HENDRICKSON v. DYNAMIC MEDICAL IMAGING

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Supreme Court, Appellate Division, Second Department, New York.

Scott HENDRICKSON, et al., appellants, v. DYNAMIC MEDICAL IMAGING, P.C., et al., respondents.

Decided: November 23, 2010

STEVEN W. FISHER, J.P., ANITA R. FLORIO, JOHN M. LEVENTHAL, and L. PRISCILLA HALL, JJ. Suris & Associates, P.C., Melville, N.Y. (Raymond J. Suris and The Breakstone Law Firm, P.C. [Jay L.T. Breakstone], of counsel), for appellants. Andrea G. Sawyers, Melville, N.Y. (David R. Holland of counsel), for respondent Dynamic Medical Imaging, P.C. O'Connor Redd, LLP, White Plains, N.Y. (Amy L. Fenno of counsel), for respondent Mitchell Machinery Moving, Inc., doing business as Sterling Transportation, Inc.

In an action to recover damages for personal injuries, etc., the plaintiffs appeal, as limited by their brief, from so much of a judgment of the Supreme Court, Queens County (Nelson, J.), entered March 9, 2009, as, upon a jury verdict finding that the defendant Mitchell Machinery Moving, Inc., doing business as Sterling Transportation, Inc., did not violate Industrial Code § 23–8.1(f)(1)(iv) (12 NYCRR 23–8.1[f][1] [iv] ), and was not negligent in the happening of the accident, and, inter alia, upon an order of the same court dated September 15, 2008, denying the plaintiffs' motion pursuant to CPLR 4404(a) to set aside the verdict and for judgment as a matter of law or, in the alternative, to set aside the verdict as contrary to the weight of the evidence and for a new trial, is in favor of the defendants and against them dismissing the Labor Law § 241(6) cause of action predicated upon a violation of Industrial Code § 23–8.1(f)(1)(iv) ( 12 NYCRR 23–8.1[f][1] [iv] ).

ORDERED that the judgment is affirmed insofar as appealed from, with costs.

The plaintiff Scott Hendrickson, an employee of Fonar Corporation, allegedly was injured while in the process of installing a magnetic resonance imaging machine.   At the time of the accident, an employee of the defendant Mitchell Machinery Moving, Inc., doing business as Sterling Transportation, Inc. (hereinafter Mitchell), was using a forklift to flip over a 10,000–pound steel plate to maneuver it into position for installation.   The accident occurred when one of two straps attached to the steel plate snapped as it was being raised by the forklift, causing the steel plate to drop onto the injured plaintiff's foot.   Following a trial, the jury returned a verdict finding, inter alia, that Mitchell did not violate Industrial Code § 23–8.1(f)(1)(iv) (12 NYCRR 23–8.1[f][1][iv] ), which provides that a load must be well secured and properly balanced before being lifted more than a few inches in a sling or other lifting device.   The Supreme Court denied the plaintiffs' motion pursuant to CPLR 4404(a) to set aside the verdict and for judgment as a matter of law or, in the alternative, to set aside the verdict as contrary to the weight of the evidence and for a new trial.   We affirm.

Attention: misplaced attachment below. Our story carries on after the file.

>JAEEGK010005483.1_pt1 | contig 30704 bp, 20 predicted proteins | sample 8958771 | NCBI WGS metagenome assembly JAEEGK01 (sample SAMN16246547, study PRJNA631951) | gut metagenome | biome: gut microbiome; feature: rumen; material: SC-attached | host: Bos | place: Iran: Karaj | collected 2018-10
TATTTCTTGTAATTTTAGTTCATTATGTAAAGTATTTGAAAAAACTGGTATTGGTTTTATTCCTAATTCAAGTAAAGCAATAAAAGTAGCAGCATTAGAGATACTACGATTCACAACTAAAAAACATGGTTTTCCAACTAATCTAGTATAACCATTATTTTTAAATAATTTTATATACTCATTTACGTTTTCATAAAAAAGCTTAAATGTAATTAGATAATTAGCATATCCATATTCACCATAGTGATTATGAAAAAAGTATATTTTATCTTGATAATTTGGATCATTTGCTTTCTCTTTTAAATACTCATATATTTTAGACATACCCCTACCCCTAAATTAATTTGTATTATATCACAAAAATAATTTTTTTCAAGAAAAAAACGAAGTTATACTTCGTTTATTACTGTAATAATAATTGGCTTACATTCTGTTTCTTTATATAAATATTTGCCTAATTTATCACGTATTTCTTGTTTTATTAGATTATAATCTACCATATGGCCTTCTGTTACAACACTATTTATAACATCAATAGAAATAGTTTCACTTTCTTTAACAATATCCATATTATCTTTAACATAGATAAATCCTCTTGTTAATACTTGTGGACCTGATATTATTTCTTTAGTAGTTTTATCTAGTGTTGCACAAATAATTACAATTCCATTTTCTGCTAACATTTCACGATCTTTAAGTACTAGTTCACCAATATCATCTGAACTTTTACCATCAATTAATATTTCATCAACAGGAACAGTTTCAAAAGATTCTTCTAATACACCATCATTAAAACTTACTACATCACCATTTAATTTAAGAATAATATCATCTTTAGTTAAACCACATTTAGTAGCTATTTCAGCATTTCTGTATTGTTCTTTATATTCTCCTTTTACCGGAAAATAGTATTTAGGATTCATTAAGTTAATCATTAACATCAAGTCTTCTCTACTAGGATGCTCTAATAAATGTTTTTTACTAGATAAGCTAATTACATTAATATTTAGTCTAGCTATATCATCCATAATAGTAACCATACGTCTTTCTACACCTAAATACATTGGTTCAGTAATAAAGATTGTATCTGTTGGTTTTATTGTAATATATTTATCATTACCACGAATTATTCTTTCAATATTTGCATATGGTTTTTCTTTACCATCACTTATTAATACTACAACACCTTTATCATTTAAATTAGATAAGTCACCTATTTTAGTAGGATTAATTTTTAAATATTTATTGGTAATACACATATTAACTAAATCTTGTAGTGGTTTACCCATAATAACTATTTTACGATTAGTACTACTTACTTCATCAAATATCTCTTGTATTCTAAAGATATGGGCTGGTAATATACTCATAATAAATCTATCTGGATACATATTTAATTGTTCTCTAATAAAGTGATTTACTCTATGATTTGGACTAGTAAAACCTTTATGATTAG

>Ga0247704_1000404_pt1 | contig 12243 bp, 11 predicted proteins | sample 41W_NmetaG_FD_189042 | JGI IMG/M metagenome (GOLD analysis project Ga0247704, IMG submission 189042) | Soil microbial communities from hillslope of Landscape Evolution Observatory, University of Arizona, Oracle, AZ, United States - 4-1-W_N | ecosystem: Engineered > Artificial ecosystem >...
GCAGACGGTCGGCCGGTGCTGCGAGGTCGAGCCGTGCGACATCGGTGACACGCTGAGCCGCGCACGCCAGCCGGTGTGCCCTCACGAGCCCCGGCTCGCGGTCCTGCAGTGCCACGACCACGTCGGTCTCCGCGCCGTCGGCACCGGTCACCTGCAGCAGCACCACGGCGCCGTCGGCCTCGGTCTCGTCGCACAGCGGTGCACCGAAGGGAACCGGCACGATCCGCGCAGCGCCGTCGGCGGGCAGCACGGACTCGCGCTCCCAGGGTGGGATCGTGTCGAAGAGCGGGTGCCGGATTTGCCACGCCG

For a reviewing court to determine that a jury verdict is not supported by legally sufficient evidence, it must conclude that there is “no valid line of reasoning and permissible inferences” by which the jury could have rationally reached its verdict on the basis of the evidence presented at trial (Cohen v. Hallmark Cards, 45 N.Y.2d 493, 499, 410 N.Y.S.2d 282, 382 N.E.2d 1145;  see Szczerbiak v. Pilat, 90 N.Y.2d 553, 556, 664 N.Y.S.2d 252, 686 N.E.2d 1346;  Gonyon v. MB Tel., 36 A.D.3d 592, 592–593, 828 N.Y.S.2d 452).   In addition, a jury verdict should not be set aside as contrary to the weight of the evidence unless the jury could not have reached the verdict by any fair interpretation of the evidence (see Lolik v. Big v. Supermarkets, 86 N.Y.2d 744, 746, 631 N.Y.S.2d 122, 655 N.E.2d 163;  Piazza v. Corporate Bldrs. Group, Inc., 73 A.D.3d 1006, 900 N.Y.S.2d 673).   Whether a jury verdict should be set aside as contrary to the weight of the evidence does not involve a question of law, but rather requires a discretionary balancing of many factors (see Cohen v. Hallmark Cards, 45 N.Y.2d at 499, 410 N.Y.S.2d 282, 382 N.E.2d 1145;  Nicastro v. Park, 113 A.D.2d 129, 133, 495 N.Y.S.2d 184).  “It is for the jury to make determinations as to the credibility of the witnesses, and great deference in this regard is accorded to the jury, which had the opportunity to see and hear the witnesses” (Exarhouleas v. Green, 317 Madison, LLC, 46 A.D.3d 854, 855, 847 N.Y.S.2d 866;  see Salony v. Mastellone, 72 A.D.3d 1060, 901 N.Y.S.2d 87;  Ahr v. Karolewski, 48 A.D.3d 719, 853 N.Y.S.2d 172).

 Applying these principles here, we find that the Supreme Court properly denied those branches of the plaintiffs' motion which were for judgment as a matter of law or for a new trial on the issue of liability on their cause of action pursuant to Labor Law § 241(6).   There was a valid line of reasoning and permissible inference by which the jury could have rationally reached its verdict on the basis of the evidence presented at trial (see Pedras v. Authentic Renaissance Modeling & Contr., Inc., 16 A.D.3d 567, 567–568, 793 N.Y.S.2d 56), and a fair interpretation of the evidence supported the jury's determination that Industrial Code § 23–8.1(f)(1)(iv) (12 NYCRR 23–8.1 [f][1][iv] ) was not violated (see Vittorio v. U–Haul Co., 77 A.D.3d 917, 909 N.Y.S.2d 650;  Pedras v. Authentic Renaissance Modeling & Contr., Inc., 16 A.D.3d at 568, 793 N.Y.S.2d 56).

The plaintiffs' contention regarding the jury charge has not been considered because it is improperly raised for the first time in their reply brief (see Dune Deck Owners Corp. v. JJ & P Assoc. Corp., 71 A.D.3d 1075, 1077, 899 N.Y.S.2d 262).

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